The Right Way to Run on the Beach
Running on the beach can be a great workout—if you do it correctly.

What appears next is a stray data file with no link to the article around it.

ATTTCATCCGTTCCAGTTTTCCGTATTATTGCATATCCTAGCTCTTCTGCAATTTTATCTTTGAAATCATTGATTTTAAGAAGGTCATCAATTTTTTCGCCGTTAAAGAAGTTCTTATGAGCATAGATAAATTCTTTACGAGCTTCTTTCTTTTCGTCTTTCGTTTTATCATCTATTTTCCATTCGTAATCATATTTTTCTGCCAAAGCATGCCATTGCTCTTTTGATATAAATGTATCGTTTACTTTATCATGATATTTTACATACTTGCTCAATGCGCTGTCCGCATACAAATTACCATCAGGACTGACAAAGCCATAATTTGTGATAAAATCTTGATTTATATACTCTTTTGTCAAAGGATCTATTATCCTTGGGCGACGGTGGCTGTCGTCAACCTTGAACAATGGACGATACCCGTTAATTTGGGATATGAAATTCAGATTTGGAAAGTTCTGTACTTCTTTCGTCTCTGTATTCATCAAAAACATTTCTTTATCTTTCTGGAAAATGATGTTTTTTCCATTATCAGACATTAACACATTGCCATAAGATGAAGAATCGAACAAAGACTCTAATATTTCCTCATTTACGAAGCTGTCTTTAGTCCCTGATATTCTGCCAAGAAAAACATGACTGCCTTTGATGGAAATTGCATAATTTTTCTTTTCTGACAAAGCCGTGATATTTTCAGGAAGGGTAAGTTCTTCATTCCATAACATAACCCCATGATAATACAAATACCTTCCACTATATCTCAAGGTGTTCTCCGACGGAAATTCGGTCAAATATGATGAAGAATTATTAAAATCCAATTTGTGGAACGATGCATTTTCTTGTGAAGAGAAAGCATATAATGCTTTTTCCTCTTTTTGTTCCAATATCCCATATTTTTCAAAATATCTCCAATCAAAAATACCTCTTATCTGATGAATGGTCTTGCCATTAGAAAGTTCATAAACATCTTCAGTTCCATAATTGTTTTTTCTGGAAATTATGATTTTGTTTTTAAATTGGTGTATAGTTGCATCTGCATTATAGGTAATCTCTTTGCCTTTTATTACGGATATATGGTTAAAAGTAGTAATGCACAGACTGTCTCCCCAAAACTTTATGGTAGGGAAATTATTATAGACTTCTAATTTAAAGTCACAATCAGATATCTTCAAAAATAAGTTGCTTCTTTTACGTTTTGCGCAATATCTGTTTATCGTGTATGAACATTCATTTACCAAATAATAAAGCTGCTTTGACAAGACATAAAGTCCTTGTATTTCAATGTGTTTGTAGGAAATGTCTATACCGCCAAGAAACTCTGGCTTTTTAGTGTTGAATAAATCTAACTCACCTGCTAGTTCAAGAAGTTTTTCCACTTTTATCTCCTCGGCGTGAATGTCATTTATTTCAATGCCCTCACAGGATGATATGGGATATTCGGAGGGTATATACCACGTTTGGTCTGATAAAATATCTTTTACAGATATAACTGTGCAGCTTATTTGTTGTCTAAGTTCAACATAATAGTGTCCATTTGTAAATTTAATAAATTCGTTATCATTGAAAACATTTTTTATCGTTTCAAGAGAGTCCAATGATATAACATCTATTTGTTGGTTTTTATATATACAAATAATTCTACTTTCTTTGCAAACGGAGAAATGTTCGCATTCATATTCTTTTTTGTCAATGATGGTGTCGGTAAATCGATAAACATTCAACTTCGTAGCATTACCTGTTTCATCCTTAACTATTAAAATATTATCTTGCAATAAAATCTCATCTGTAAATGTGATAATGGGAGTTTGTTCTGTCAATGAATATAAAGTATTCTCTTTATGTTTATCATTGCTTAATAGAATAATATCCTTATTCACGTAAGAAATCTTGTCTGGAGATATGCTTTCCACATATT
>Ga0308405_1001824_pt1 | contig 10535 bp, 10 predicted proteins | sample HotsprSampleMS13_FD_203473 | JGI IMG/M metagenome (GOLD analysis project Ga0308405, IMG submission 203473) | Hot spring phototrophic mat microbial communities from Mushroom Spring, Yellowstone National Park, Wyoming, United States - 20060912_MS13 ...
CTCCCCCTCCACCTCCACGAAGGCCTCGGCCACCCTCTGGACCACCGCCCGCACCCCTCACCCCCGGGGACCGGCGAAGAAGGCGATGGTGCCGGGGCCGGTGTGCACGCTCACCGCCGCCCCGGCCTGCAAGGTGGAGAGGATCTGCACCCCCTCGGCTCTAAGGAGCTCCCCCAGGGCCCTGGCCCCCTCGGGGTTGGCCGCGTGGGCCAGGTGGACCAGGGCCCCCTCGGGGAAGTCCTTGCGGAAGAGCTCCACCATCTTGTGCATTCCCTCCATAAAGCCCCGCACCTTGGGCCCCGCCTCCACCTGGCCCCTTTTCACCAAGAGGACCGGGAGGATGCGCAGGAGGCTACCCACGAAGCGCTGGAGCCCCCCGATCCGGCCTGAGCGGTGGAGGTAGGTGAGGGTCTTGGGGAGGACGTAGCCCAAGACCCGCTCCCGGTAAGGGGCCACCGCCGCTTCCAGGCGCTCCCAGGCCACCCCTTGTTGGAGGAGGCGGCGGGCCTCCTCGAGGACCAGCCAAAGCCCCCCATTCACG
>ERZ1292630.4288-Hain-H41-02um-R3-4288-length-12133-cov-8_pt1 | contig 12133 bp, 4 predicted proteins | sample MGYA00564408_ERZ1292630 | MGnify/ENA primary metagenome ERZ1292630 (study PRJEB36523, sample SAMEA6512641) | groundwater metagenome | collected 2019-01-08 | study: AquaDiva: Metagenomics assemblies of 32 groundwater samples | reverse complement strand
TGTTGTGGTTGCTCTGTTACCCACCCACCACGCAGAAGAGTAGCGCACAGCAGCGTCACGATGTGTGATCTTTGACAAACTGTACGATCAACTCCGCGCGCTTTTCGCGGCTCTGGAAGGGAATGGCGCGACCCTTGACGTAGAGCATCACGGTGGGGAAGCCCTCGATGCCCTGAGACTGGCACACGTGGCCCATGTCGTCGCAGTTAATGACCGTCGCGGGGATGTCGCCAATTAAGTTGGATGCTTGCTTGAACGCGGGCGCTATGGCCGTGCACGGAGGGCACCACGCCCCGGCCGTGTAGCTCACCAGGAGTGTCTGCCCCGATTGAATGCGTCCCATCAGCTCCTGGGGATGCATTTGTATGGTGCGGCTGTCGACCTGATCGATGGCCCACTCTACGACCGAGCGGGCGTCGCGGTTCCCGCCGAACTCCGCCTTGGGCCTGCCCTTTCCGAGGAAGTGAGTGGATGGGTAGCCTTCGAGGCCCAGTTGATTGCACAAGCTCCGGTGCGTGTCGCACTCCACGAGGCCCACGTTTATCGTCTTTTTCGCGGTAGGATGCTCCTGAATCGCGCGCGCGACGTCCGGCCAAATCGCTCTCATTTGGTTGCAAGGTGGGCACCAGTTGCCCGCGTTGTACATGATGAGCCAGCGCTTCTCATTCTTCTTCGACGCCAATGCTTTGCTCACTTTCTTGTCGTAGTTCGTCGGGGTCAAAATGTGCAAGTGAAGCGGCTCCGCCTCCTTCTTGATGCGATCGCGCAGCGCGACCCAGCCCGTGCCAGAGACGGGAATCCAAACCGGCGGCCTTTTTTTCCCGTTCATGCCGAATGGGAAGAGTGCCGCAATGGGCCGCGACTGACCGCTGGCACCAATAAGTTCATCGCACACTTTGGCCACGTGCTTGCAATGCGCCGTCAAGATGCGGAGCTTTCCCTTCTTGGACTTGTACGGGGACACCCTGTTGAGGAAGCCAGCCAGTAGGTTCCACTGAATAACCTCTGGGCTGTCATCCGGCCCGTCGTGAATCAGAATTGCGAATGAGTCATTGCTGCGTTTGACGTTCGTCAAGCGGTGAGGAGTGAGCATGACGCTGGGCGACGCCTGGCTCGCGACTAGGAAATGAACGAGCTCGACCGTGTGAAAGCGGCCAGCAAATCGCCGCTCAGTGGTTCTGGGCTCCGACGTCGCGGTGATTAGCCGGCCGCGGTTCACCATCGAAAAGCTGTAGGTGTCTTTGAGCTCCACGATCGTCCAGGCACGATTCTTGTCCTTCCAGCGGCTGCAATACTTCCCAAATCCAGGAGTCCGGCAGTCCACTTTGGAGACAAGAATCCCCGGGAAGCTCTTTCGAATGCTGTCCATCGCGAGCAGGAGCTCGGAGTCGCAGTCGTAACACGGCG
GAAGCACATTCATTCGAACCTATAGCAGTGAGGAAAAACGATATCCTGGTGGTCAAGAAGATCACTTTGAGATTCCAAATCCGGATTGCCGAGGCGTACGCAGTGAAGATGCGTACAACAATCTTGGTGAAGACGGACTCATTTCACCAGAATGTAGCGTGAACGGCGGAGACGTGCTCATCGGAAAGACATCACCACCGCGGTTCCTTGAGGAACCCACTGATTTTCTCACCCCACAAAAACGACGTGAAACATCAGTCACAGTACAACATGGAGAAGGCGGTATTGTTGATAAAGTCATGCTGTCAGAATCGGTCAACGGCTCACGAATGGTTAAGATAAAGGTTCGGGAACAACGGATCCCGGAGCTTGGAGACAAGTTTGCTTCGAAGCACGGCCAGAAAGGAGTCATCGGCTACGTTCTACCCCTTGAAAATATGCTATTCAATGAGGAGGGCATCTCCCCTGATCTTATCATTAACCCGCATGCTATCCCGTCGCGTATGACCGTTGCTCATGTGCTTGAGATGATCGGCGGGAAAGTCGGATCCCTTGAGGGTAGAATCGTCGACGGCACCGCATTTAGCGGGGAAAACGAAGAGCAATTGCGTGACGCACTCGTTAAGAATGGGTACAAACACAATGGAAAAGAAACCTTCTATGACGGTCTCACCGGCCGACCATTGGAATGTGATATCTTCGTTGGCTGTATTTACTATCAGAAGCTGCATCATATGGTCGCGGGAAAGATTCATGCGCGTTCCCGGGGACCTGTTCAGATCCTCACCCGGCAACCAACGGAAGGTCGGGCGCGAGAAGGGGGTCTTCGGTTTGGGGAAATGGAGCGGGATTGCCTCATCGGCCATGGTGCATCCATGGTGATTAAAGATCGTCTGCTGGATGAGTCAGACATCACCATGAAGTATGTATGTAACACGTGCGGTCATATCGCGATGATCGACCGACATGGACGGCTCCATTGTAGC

A beach jog can be a blast. It can also be way harder than it looks. In fact, running on sand means you’ll exert about 1.6 times as much energy as you would running on an even surface, according to the European Journal of Applied Physiology. The key to a good time might come in the path you take. Try starting on the hard sand then moving to the softer sand as you work up. A soft-sand run is more challenging due to the less-sure footing. It’ll work out more muscles (and slow you down quite a bit). The best method is getting the best of both worlds: Try 2 minutes on hard sand then 2 minutes on soft, and alternate throughout the run.
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